There is also hostility in their bond. Hostility in a relationship is defined as when one dating partner picks a fight with or antagonizes the other dating partner (Characteristics). In one scene, Lupe addresses Flavio’s fashion sense and the way he dresses, she put him down when she said “What you are, sweetheart, is a product of American imperialism” (Cisneros 151). He retaliates in a hostile manner by bringing up Lupe’s insecurities: her lack of Mexican blood (Cisneros 152). He continues by stating that he had no need of dressing in a sombrero and sarape to show he was Mexican, that he knew who he was as a person without hiding behind a wardrobe (Cisneros 151). Lupe wanted to strike in turn, but because of the low blow, she could only retaliate with a weak slur, being too full of sudden insecurities to really lay into him.
Another large component viewed as unhealthy in a relationship is dishonesty. Flavio lied to Lupe from the start. He led her to believe that he was a single gentleman, available to be with but in actuality the man had two wives. Lupe only found out about this development when Flavio sat her down one day and told her he had to go, that he had family obligations. When pressed, he mentioned those obligations as being his sons (Cisneros 156). The entire relationship was based on a lie not only because he was married, but he had children from these marriages as well. With that stunning blow, he casually left Lupe’s life and never went back.
Lupe had changed over the course of their whirlwind romance. She had gone from being a confident woman, comfortable in her own skin to a mere fraction of that person. Even though she was part of the problem, when Flavio left she was no longer as self-assured in her life. Flavio had taken a part of her when he had left. At one point Lupe was looking at her reflection with disgust, “When I look in the mirror, I’m ugly. How come I never noticed before?” (Cisneros 160). This passage eludes to the fact that Flavio helped inspire confidence in her image, but with him gone all she could see in herself was unpleasantness. She even had trouble with her artistic side, the paint was giving her headaches and she had lost her muse so she could not bear to look at the canvasses that boasted the picture of Flavio (Cisneros 161).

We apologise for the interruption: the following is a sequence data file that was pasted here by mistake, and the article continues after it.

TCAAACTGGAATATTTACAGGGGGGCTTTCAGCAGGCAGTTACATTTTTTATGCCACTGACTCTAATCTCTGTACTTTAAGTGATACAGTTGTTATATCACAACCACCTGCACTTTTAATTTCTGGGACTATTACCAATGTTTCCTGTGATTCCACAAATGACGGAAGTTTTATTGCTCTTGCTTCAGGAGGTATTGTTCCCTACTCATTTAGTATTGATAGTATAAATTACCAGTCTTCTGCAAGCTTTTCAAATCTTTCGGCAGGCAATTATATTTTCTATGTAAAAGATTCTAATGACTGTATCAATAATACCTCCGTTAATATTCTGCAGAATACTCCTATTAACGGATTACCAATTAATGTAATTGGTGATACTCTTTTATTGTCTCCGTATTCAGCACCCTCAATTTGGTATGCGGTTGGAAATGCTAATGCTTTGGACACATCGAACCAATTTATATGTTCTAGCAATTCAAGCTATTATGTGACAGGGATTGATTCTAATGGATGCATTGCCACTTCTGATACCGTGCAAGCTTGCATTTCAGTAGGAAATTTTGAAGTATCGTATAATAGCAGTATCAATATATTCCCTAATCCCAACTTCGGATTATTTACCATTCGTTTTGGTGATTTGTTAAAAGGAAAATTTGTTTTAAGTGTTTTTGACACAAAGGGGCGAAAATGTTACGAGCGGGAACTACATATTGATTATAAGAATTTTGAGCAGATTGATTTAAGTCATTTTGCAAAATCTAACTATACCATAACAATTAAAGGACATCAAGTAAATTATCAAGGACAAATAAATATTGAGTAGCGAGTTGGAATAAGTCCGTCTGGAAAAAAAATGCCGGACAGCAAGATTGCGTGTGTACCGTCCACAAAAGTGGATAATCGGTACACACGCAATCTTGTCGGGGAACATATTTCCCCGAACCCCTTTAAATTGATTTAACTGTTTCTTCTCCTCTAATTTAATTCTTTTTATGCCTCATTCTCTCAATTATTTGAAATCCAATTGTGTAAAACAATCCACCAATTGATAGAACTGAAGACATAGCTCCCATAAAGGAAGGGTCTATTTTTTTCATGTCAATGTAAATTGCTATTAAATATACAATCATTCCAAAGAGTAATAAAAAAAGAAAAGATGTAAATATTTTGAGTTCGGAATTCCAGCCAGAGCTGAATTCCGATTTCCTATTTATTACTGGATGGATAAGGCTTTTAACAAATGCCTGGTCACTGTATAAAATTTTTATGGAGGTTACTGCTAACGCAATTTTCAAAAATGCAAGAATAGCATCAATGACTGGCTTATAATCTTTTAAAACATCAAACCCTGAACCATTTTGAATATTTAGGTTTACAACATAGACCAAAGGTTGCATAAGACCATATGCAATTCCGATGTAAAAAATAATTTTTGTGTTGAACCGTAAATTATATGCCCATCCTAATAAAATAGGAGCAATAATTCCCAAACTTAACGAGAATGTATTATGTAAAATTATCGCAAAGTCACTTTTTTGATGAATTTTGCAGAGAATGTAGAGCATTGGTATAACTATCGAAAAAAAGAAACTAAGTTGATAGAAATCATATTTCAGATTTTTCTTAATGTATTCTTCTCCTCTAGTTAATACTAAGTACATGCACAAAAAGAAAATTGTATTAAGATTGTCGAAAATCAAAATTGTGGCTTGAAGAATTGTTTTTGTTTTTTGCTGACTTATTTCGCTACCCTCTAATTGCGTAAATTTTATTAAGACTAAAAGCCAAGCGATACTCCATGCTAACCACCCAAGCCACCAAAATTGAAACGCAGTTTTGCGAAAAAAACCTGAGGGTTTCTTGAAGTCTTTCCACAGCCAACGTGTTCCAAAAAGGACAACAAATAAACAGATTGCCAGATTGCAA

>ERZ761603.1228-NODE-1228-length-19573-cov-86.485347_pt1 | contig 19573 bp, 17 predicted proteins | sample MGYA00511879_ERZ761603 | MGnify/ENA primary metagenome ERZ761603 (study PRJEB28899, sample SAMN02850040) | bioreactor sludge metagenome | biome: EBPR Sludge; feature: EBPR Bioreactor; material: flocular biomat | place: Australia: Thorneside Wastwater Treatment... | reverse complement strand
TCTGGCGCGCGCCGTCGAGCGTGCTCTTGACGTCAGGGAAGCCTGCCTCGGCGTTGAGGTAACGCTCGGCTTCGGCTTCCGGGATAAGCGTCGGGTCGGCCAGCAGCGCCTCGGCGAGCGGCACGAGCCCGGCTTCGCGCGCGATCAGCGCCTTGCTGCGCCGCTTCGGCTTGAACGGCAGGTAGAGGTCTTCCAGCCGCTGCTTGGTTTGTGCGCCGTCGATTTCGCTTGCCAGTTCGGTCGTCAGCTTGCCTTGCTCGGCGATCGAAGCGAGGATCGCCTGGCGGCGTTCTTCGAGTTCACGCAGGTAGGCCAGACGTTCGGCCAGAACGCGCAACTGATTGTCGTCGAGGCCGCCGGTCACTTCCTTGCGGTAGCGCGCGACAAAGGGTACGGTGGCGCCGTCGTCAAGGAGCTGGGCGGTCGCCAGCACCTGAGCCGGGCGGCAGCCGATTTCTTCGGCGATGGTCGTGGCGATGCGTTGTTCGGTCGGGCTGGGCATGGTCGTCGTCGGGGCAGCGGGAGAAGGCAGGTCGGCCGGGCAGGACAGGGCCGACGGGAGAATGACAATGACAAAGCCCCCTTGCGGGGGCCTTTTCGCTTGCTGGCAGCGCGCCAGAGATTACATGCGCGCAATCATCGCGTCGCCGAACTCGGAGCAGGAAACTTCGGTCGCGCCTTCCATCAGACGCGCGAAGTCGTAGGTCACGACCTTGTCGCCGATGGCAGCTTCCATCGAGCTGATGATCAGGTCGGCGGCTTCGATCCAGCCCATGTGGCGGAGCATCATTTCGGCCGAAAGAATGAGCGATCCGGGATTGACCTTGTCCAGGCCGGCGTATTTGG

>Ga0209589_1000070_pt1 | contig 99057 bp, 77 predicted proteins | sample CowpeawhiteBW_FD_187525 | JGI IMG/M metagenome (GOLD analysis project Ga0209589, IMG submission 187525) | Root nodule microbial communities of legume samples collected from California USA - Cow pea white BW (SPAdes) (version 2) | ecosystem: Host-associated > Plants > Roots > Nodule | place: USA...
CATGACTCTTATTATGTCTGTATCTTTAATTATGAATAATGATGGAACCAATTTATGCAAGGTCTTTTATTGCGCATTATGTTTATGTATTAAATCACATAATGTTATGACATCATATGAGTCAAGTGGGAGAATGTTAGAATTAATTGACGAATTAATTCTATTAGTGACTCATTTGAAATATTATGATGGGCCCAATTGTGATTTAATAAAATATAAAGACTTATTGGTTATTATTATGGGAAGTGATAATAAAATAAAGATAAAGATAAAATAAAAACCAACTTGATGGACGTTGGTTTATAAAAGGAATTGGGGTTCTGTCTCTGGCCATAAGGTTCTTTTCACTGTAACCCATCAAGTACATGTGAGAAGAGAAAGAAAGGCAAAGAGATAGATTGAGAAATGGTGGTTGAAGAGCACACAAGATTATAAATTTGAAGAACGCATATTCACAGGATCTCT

Weeks passed and slowly Lupe started recovering. She turned away from living her days watching telenovelas and took up her project that drew her to Flavio in the first place. The volcano myth of Prince Popocatépetl and Princess Ixtaccíhuatl. Instead of the princess lying prone on the ground, Lupe drew her as the one observing the sleeping body of the prince (Cisneros 163). She had changed the interpretation to show that a woman can be strong and fierce. That even though man was present, a woman could survive without one.
Lupe had been in the giving and receiving end of a broken relationship and yet was healing. There were good times and bad times but she was taking inspiration from the birds around her. They chatter in the sky as every day ends, they have no thought of future or past, they’re just living the now (Cisneros 165). Lupe embraced her experience and lived every day like it was never yesterday and never will be again tomorrow. This story shows that a person can make it out of an unfortunate experience of unhealthy relationships and become more emotionally mature, despite the circumstances.
“Characteristics of Healthy and Unhealthy Relationships.” Youth.gov, http://youth.gov/youth-topics/teen-dating-violence/characteristics, Accessed 18 July 2017.
Cisneros, Sandra. “Bien Pretty.” Woman Hollering Creek and other stories, Vintage Books, March 1992, pp. 137-165.
“Relationship.” The Concise Oxford Dictionary. 8th ed., Clarendon Press, 1990.